Snap, Crackle, Pop! Wild Rice Harvesting at Cultural Camp at Whitefish Bay

Elders and youth come together for a three-day cultural knowledge sharing camp at Naotkamegwanning Roundhouse

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Kelly Kavanaugh watches a child stir wild rice (Photo Credit: Jazlyn Copenace)

By: Carter Nash, West Ranville, Jaryn Joseph, Arianna Jack

The sound of drumming, the smell of smoke, the scraping of rock, and the popping of wild rice were sights and sounds of pride at the Naotkamegwanning roundhouse.

Dylan Jennings was one of many cultural trainers parching or harvesting  wild rice at the first annual Shawendaasowin Cultural Camp held on October 23-25, 2018.

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Dylan Jennings makes a traditional handheld drum (Photo Credit: Virginia Loon)

Jennings, or Maskode Bizhikiins, (Little Buffalo) of  Bad River Band of Lake Superior says he started harvesting as a young person.  “I was probably 10 or 11 when I went out harvesting with my cousin,” he explained.  His grandma, aunties and uncles taught him how to harvest manoomin.

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Youth stirring wild rice (Photo Credit: Virginia Loon)

As part of his identity as Anishinaabe, he said, “Harvesting connects everything in creation.”   He remembers important virtues such as patience, respect and love.

“Harvesting wild rice is a lot of work, but necessary,” said Jennings.  “It makes us hard and honest workers when we remember how to do things the old way. It also helps to keep us grounded and humble.”

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Karli Zschogner, journalism trainer stirring wild rice (Photo Credit: Jazlyn Copenance)

Jennings said he enjoyed the dialogue between the young people and elders. “It was invaluable to hear the experiences of the elders and the way they used to harvest and live.”

He said he enjoyed being in the community and sharing his knowledge. He was happy that Shawendaasowin invited him.  “The community is truly blessed with so many great teachers, young people and knowledgeable elders,” said Jennings.

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Elder Evelyn Tom scraping deer hide (Photo Credit: Virginia Loon)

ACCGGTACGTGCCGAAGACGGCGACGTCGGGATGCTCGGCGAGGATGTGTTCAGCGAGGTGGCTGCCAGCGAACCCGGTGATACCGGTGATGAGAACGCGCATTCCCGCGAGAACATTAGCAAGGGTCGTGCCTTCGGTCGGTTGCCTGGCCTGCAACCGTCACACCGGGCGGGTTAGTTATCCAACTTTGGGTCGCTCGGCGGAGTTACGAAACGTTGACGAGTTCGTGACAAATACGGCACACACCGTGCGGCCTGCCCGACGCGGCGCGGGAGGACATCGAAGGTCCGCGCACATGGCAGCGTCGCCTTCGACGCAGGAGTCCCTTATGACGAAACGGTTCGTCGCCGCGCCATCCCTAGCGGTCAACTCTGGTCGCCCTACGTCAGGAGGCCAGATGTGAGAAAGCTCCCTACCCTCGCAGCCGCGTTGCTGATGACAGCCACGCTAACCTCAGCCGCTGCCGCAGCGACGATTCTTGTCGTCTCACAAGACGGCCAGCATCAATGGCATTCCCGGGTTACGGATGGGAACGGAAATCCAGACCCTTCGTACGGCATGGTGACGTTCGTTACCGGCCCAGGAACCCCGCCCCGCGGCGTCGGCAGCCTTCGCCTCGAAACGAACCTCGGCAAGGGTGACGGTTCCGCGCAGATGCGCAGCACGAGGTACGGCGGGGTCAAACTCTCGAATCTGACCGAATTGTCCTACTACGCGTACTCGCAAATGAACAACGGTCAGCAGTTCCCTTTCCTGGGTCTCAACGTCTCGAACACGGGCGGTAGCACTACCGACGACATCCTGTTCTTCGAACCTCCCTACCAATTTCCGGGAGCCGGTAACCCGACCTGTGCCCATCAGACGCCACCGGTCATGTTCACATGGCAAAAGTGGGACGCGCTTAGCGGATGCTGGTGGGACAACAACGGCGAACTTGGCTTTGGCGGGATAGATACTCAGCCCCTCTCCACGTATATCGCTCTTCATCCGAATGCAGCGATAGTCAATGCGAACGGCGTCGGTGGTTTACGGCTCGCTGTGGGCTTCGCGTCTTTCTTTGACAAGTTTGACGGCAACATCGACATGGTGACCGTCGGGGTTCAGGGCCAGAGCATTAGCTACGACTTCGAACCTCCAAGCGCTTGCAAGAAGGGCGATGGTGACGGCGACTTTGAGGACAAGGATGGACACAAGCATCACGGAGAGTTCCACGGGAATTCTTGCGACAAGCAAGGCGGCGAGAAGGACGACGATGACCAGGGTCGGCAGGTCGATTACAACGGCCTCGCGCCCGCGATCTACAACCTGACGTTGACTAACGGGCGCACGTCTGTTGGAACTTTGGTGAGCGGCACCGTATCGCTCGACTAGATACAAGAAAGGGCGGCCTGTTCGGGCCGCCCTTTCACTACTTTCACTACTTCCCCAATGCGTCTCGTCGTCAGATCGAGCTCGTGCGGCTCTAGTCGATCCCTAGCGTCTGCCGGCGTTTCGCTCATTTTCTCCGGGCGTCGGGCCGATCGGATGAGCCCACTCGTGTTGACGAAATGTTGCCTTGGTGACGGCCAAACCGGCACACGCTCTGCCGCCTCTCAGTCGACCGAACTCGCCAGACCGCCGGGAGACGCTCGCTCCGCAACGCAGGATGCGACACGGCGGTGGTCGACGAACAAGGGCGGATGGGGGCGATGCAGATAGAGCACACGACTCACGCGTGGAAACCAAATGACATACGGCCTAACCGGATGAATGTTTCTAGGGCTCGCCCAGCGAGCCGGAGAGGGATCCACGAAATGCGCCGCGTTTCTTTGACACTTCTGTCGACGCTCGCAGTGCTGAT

The cultural camp involved people from in and out of the community, including students from Kenora’s Beaver Brae Secondary School.

Other cultural workshop activities included community art, tikinagan baby carrier making, deer harvesting and hide scraping, ribbon skirt making and soapstone carving. Daily feasts followed.  A traditional powwow closed the event.

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Young participants take part in soapstone carving (Photo Credit: Brayden Nash)

Carmen Bird, or Giizhibabenacesiik of the Sturgeon Clan, is Director of Services for Shawendaasowin Child and Family Services. “We don’t usually see cultural activity event opportunities in our community, so this is one of the things we were able to bring forward because of funding that we have received,” she said.

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The smiles of generations with Carmen Bird (right) (Photo Credit: Ocean Sky Tom)

The idea for this cultural camp came from the Jordan’s Principle Initiative. Jordan River Anderson was a young Cree boy from Norway House, Manitoba who didn’t get the service that he required and he had to be away from home to receive medical care.  He had to stay in a hospital, and while there, he passed away while the provincial and federal governments argued over who should take responsibility for his costs and didn’t speed up any process for him to be at home where he should have been.

Scraping deer hide (Photo Credit: Jazlyn Copenance)
Scraping deer hide (Photo Credit: Jazlyn Copenance)

Funding from Jordan’s Principle is to provide students, youth and children access to required services at home. The cultural camp fell into this category.

Bird believes it is important to retain cultural teachings and traditions from elders within the community.  “We can come together once in a while with educators, our skilled people, the ones who have talents, our organizations and our elders.”

She said Shawendaasowin plans to host future cultural camps.

Roland White
Cultural Camp Pow Wow (Photo Credit: Roland White)
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